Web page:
This is a film that I finally got to see when it was shown on late-night TV. My family had by then purchased a VCR and so the timer facility came in handy if a film I wanted to see was on too late for me. I would watch these cinematic shockers the next morning. Damien: The Omen 2 was one such film.
The demonic sequel shenanigans start a week after the end of the original film. Archaeologist Carl Bugenhagen (the brilliant Leo McKern) learns from the papers that Damien is still alive and so tells his friend Michael Morgan (the equally brilliant Ian Hendry- one of the great things about The Omen films was their fantastic casting which lends the films more than a degree of prestige) that Damien is, in fact, the Antichrist (imagine slipping that into breakfast conversation!) and that he must be killed with the daggers seen in the first film. Morgan is unconvinced and so Bugenhagen takes Morgan to see Yigael’s Wall, an artwork by a monk who said he saw the Devil and had visions of him from various stages of his life. As they look at this work of art, the tunnel that contains the wall collapses and they are buried alive along with the daggers. This sets into motion a pattern. Throughout the film, anyone who opposes Damien or finds out the truth about him being the antichrist finds themselves dispatched brutally and under suspicious circumstances.
Flash forward seven years. Damien Thorn is now 12 years old and living with his uncle Richard (the brother of his adoptive father who tried to bump him off at the end of the original film), his second wife Ann and his cousin Mark. Damien and Mark are very close as they are roughly the same age, but this is much to the chagrin of Richard’s aunt Marion who thinks that Damien is a bad influence on Mark. ‘Yep, she’ll get it for sure!’ I thought as I watched the film. And she does!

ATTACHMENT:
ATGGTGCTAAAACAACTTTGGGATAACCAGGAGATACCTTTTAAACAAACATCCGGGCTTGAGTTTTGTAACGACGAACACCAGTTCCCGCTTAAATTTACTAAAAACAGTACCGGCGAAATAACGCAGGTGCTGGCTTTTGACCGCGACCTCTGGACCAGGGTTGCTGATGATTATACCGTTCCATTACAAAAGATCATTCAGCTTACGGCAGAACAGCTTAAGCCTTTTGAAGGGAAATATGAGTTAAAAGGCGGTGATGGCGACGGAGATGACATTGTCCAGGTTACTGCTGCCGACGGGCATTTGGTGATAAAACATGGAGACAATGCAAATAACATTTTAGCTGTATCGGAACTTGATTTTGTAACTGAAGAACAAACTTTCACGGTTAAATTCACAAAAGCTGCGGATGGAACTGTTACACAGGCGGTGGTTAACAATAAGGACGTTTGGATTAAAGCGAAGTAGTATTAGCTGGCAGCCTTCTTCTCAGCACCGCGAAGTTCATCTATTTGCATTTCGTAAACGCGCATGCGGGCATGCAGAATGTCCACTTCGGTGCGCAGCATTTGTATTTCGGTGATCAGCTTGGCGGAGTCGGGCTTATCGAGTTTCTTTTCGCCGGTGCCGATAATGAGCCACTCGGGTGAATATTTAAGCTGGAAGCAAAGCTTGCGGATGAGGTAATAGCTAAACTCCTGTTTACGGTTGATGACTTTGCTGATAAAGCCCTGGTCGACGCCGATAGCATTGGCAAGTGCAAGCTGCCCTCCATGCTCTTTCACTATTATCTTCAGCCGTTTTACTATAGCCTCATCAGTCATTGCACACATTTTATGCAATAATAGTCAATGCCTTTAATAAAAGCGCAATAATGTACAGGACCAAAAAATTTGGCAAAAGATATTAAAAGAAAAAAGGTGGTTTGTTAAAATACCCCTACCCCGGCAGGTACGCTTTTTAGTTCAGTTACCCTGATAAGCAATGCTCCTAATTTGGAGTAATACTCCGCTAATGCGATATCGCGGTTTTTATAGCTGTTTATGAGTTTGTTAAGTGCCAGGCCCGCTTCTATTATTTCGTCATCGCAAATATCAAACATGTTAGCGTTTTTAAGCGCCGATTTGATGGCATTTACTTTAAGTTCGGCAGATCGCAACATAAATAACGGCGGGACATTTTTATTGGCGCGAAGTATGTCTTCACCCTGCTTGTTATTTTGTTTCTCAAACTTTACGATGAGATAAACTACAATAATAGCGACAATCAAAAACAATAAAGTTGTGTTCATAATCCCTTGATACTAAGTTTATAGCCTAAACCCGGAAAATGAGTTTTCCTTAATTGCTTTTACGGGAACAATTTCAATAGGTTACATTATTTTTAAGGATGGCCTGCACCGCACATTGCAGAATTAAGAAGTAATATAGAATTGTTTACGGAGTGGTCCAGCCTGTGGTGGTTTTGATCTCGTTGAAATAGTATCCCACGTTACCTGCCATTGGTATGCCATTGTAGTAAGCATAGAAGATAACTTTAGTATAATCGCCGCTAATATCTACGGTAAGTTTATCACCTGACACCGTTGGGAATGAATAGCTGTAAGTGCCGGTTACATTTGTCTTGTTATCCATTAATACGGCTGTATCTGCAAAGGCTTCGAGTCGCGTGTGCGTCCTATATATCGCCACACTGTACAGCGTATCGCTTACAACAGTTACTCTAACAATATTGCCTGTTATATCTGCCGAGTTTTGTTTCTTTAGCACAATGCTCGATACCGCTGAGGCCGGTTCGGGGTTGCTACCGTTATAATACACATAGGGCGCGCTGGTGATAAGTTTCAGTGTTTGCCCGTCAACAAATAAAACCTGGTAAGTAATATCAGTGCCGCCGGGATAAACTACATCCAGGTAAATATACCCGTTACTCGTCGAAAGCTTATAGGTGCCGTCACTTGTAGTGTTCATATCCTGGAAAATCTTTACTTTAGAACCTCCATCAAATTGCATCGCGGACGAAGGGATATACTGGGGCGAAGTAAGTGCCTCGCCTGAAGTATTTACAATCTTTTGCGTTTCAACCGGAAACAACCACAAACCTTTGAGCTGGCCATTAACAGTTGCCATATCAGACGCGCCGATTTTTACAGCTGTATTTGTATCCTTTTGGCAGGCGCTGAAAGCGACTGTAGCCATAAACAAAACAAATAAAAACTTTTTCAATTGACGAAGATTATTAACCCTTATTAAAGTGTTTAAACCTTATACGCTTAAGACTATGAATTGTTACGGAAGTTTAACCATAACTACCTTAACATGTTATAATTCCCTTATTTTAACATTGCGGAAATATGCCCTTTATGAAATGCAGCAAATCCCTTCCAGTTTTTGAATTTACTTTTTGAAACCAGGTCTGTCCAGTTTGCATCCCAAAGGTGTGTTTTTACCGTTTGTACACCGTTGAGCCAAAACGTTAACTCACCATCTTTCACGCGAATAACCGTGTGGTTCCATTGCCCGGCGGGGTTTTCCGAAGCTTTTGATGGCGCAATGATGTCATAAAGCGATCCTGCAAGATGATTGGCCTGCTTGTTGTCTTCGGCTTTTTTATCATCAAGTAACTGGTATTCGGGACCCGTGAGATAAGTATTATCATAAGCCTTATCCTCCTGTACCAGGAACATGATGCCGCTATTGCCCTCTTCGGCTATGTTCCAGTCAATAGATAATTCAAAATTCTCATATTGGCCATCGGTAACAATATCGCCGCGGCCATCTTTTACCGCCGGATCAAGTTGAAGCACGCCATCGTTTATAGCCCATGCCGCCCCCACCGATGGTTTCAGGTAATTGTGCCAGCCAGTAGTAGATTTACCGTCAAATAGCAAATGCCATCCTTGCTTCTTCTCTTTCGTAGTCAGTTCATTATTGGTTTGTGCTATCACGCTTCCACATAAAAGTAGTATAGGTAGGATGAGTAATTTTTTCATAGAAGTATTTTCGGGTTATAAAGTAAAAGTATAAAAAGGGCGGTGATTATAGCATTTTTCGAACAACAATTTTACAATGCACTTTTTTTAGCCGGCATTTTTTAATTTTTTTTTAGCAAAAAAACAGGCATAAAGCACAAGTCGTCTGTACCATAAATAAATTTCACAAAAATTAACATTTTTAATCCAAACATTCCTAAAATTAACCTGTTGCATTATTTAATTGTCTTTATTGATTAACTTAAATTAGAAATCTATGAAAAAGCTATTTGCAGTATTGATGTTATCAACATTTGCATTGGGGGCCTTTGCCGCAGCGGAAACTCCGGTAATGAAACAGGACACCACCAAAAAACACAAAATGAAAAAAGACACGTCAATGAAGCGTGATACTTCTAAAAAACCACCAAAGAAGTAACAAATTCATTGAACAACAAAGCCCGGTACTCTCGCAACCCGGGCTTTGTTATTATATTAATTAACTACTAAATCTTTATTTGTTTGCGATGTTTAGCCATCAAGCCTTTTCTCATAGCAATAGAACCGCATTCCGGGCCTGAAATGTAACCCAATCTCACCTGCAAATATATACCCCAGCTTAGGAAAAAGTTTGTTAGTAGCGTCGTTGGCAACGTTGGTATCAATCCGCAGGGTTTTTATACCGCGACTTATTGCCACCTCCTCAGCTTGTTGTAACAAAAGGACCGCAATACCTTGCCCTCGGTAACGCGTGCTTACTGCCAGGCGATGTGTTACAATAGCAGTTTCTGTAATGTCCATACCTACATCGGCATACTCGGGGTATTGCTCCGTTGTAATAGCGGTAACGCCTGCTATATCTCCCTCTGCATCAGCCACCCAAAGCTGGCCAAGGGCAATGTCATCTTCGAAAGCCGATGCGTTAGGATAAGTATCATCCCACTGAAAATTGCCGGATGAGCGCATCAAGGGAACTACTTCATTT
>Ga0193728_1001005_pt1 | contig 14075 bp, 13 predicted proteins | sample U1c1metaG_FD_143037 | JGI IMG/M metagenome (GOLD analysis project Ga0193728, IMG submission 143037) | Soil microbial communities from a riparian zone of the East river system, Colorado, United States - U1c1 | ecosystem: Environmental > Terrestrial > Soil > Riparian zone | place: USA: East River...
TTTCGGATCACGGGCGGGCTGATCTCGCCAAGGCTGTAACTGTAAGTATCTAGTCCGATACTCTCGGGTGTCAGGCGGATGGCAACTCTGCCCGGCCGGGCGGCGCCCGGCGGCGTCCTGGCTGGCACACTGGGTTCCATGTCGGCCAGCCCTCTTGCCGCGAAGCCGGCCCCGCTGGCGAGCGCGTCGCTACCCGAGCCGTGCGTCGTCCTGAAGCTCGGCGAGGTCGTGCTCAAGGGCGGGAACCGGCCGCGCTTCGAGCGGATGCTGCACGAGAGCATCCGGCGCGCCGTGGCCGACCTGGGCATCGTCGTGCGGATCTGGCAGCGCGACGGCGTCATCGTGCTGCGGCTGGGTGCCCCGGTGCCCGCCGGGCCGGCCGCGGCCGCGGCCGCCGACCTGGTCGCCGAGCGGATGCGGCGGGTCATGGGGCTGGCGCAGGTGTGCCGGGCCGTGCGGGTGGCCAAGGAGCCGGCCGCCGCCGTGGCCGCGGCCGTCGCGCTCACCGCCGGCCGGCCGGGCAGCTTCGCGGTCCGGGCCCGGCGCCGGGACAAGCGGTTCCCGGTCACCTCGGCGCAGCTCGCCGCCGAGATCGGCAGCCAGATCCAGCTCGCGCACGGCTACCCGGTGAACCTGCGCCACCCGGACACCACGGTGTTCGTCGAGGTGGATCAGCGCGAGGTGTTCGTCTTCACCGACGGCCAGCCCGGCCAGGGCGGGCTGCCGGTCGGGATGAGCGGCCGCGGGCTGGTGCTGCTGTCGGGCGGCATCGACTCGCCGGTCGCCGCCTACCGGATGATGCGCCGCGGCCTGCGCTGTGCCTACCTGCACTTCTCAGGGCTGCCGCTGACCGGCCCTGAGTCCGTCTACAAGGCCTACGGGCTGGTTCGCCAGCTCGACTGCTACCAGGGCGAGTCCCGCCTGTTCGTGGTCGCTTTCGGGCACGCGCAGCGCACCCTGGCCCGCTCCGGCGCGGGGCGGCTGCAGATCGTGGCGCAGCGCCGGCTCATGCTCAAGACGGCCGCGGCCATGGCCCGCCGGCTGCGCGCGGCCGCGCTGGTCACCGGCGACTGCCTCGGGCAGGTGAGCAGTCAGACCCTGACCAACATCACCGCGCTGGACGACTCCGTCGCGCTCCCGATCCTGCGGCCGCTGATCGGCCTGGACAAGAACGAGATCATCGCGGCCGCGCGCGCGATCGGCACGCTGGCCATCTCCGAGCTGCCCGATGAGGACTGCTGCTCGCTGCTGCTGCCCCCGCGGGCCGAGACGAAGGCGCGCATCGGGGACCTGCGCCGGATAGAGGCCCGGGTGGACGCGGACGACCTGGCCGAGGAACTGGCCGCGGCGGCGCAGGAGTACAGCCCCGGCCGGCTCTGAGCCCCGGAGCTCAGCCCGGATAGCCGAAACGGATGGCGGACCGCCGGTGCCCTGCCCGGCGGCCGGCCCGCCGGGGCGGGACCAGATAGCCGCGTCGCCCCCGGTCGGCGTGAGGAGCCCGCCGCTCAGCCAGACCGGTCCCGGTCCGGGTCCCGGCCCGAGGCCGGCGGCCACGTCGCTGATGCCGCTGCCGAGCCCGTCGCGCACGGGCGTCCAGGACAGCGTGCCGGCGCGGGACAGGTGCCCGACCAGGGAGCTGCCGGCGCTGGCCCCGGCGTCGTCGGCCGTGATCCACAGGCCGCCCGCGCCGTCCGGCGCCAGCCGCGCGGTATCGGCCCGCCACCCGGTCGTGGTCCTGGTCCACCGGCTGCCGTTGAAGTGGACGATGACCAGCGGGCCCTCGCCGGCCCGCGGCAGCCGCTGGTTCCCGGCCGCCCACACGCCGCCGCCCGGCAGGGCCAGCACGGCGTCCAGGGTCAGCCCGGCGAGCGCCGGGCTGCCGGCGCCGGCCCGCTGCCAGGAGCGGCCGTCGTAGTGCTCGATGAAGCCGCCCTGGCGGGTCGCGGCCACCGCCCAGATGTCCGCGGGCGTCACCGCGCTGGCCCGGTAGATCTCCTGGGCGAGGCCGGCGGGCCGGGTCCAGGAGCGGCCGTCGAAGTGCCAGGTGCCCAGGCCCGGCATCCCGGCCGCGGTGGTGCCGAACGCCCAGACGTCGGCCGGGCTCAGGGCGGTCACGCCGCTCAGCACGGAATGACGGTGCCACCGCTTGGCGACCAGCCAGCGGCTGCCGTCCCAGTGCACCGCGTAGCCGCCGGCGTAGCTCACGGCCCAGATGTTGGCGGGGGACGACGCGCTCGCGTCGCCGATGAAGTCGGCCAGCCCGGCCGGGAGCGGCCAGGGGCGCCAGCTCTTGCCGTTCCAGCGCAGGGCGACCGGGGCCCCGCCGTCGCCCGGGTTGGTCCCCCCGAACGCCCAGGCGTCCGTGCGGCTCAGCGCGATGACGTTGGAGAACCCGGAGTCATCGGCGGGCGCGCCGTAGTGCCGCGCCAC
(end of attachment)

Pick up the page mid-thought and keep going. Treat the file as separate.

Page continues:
On rewatching Damien: The Omen 2 I was alarmed at just how good it is. This could have been a case of the sequel going full exploitation and sacrificing the sophistication and directorial grace of the original. Granted, Damien: The Omen 2 isn’t as well directed as the original but it still holds its own.
But saying that, the sequel isn’t some anaemic bore-fest either. There are enough shocking sequences to satisfy the most avid horror fan. Just as the original film had some truly horrifying kills (the nanny hanging herself, the beheading by a pane of glass, the impaling by a falling lightning rod), the sequel has some that are just as brutal. A satanic crow replaces the Rottweiler from the first film and is responsible for a character having a huge heart attack and also pecks out another character’s eyes before she is run over by a truck. The death under frozen ice that occurs in the film is one of the most shocking kills I think I’ve ever seen in a movie. The fact that the victim can be seen through the ice drifting along but can’t be rescued was a nice touch (if you can call it that).
But another aspect of Damien: The Omen 2 which lifts it above just being a nasty shockfest is the character arc which Damien himself goes through. We see that he knows he’s different but doesn’t quite know why or how. This fits with any typical teenager, uncomfortable within their skin, trying to find their identity and place in the world (although it’s a bit more serious in this case). I also saw parallels with someone who might be gay and is slowly coming around to this realisation. These sequences also reminded me of the teenage Clark Kent and his realisation of who he really is in the original Superman film.